The emission of photons by matter in thermal equilibrium is not a series of independent events. The textbook example is black-body radiation [1]: Consider a system in thermal equilibrium (temperature ) that fully absorbs any incident radiation in propagating modes within a frequency interval around . A photodetector counts the emission of photons in this frequency interval during a long time . The probability distribution is given by the negative-binomial distribution with degrees of freedom,

The binomial coefficient counts the number of partitions of bosons among states. The mean photocount is proportional to the Bose-Einstein function

In the limit , Eq. (1) approaches the Poisson distribution of independent photocounts. The Poisson distribution has variance equal to its mean. The negative-binomial distribution describes photocounts that occur in ``bunches'', leading to an increase of the variance by a factor .

By definition, a black body has scattering matrix , because all incident radiation is absorbed. If the absorption is not strong enough, some radiation will be transmitted or reflected and will differ from zero. Such a ``grey body'' can still be in thermal equilibrium, but the statistics of the photons which its emits will differ from the negative-binomial distribution (1). A general expression for the photon statistics of grey-body radiation in terms of the scattering matrix was derived in Ref. [2]. The expression is simplest in terms of the generating function

from which can be reconstructed via

The relation between and is

If the grey body is a chaotic resonator, random matrix theory can be used to determine the sample-to-sample statistics of and thus of the photocount distribution. What is needed is the distribution of the socalled ``scattering strengths'' , which are the eigenvalues of the matrix product . All 's are equal to zero for a black body and equal to unity in the absence of absorption. The distribution function is known exactly for weak absorption (Laguerre orthogonal ensemble) and for a few small values of [4]. In the large- limit, the eigenvalue density is known in closed-form [3], which makes it possible to compute the ensemble average of arbitrary moments of .

The first two moments are given by

For comparison with black-body radiation we parameterize the variance in terms of the effective number of degrees of freedom [1],

with for a black body. Eq. (6) implies a reduced number of degrees of freedom for grey-body radiation,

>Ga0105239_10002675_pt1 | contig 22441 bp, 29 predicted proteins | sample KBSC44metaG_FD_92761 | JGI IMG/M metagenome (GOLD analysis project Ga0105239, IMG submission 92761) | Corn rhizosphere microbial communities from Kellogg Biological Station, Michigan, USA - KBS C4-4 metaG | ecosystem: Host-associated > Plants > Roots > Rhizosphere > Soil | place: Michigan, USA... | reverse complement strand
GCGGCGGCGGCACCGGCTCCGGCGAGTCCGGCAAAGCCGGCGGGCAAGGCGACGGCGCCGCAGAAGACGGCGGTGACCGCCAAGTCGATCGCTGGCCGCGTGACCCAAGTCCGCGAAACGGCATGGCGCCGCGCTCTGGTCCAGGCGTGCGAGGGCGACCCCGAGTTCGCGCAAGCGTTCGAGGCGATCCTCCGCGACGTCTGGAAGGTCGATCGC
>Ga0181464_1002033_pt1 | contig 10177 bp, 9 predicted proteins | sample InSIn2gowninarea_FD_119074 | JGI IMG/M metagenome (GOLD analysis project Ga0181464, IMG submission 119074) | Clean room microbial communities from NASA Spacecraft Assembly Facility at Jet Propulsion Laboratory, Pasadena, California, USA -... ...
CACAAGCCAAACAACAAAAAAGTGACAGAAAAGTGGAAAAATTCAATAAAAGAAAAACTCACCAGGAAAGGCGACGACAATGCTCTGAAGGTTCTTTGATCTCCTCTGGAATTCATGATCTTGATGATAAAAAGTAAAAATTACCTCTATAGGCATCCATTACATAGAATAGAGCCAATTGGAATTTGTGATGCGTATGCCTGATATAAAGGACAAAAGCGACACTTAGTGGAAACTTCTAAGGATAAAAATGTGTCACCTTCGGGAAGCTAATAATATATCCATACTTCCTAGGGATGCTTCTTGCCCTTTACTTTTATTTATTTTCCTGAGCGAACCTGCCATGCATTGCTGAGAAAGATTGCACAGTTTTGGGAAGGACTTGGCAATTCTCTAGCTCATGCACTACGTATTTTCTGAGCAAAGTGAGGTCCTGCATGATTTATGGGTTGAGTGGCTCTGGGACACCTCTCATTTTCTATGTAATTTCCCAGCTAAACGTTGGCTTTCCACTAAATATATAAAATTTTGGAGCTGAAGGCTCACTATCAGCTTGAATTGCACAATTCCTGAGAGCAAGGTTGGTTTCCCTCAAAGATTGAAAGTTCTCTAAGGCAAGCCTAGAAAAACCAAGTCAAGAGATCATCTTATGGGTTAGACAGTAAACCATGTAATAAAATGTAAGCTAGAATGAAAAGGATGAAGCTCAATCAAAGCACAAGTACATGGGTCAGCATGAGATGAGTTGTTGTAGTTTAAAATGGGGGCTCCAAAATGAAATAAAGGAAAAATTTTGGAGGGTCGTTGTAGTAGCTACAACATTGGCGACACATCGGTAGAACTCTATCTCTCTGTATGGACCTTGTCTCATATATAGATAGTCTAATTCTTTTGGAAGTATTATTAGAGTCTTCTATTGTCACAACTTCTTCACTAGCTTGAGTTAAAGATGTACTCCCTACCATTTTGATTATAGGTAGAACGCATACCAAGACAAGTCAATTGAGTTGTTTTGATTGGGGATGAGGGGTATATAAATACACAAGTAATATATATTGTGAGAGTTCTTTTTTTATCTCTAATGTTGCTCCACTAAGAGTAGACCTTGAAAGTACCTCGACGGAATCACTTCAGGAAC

Note that the reduction occurs only for .

The ensemble average for is

with the product of the absorption rate and the mean dwell time of a photon in the cavity in the absence of absorption. (The cavity has a mean spacing of eigenfrequencies.) As shown in Fig. 1 (red solid curve), weak absorption reduces by up to a factor of two relative to the black-body value.

So far we have discussed thermal emission from absorbing systems. The general formula (5) can also be applied to amplified spontaneous emission, produced by a population inversion of the atomic levels in the cavity. The factor now describes the degree of population inversion of a two-level system, with for complete inversion (empty lower level, filled upper level). The scattering strengths for an amplifying system are , and in fact one can show that upon changing (absorption rate amplification rate). As a consequence, Eq. (9) can also be applied to an amplifying cavity, if we change . The result (blue dashed curve in Fig. 1) is that the ratio decreases with increasing — vanishing at . This is the laser threshold, which we discuss next.

(1) |

(2) |

By definition, a black body has scattering matrix , because all incident radiation is absorbed. If the absorption is not strong enough, some radiation will be transmitted or reflected and will differ from zero. Such a ``grey body'' can still be in thermal equilibrium, but the statistics of the photons which its emits will differ from the negative-binomial distribution (1). A general expression for the photon statistics of grey-body radiation in terms of the scattering matrix was derived in Ref. [2]. The expression is simplest in terms of the generating function

(3) |

(4) |

(5) |

The first two moments are given by

(6) |

(7) |

(8) |

The ensemble average for is

(9) |

So far we have discussed thermal emission from absorbing systems. The general formula (5) can also be applied to amplified spontaneous emission, produced by a population inversion of the atomic levels in the cavity. The factor now describes the degree of population inversion of a two-level system, with for complete inversion (empty lower level, filled upper level). The scattering strengths for an amplifying system are , and in fact one can show that upon changing (absorption rate amplification rate). As a consequence, Eq. (9) can also be applied to an amplifying cavity, if we change . The result (blue dashed curve in Fig. 1) is that the ratio decreases with increasing — vanishing at . This is the laser threshold, which we discuss next.

References:

- [1]^
^{a}^{b}L. Mandel and E. Wolf, Optical Coherence and Quantum Optics, Cambridge University Press, Cambridge 1995. - [2]^
^{a}^{b}C.W.J. Beenakker, Phys. Rev. Lett. 81 (1998) 1829. - [3]^ C.W.J. Beenakker, in Diffuse Waves in Complex Media, edited by J.-P. Fouque, NATO Science Series C531, Kluwer, Dordrecht 1999 [arXiv:quant-ph/9808066].
- [4]^ C.W.J. Beenakker and P.W. Brouwer, Physica E 9 (2001) 463.

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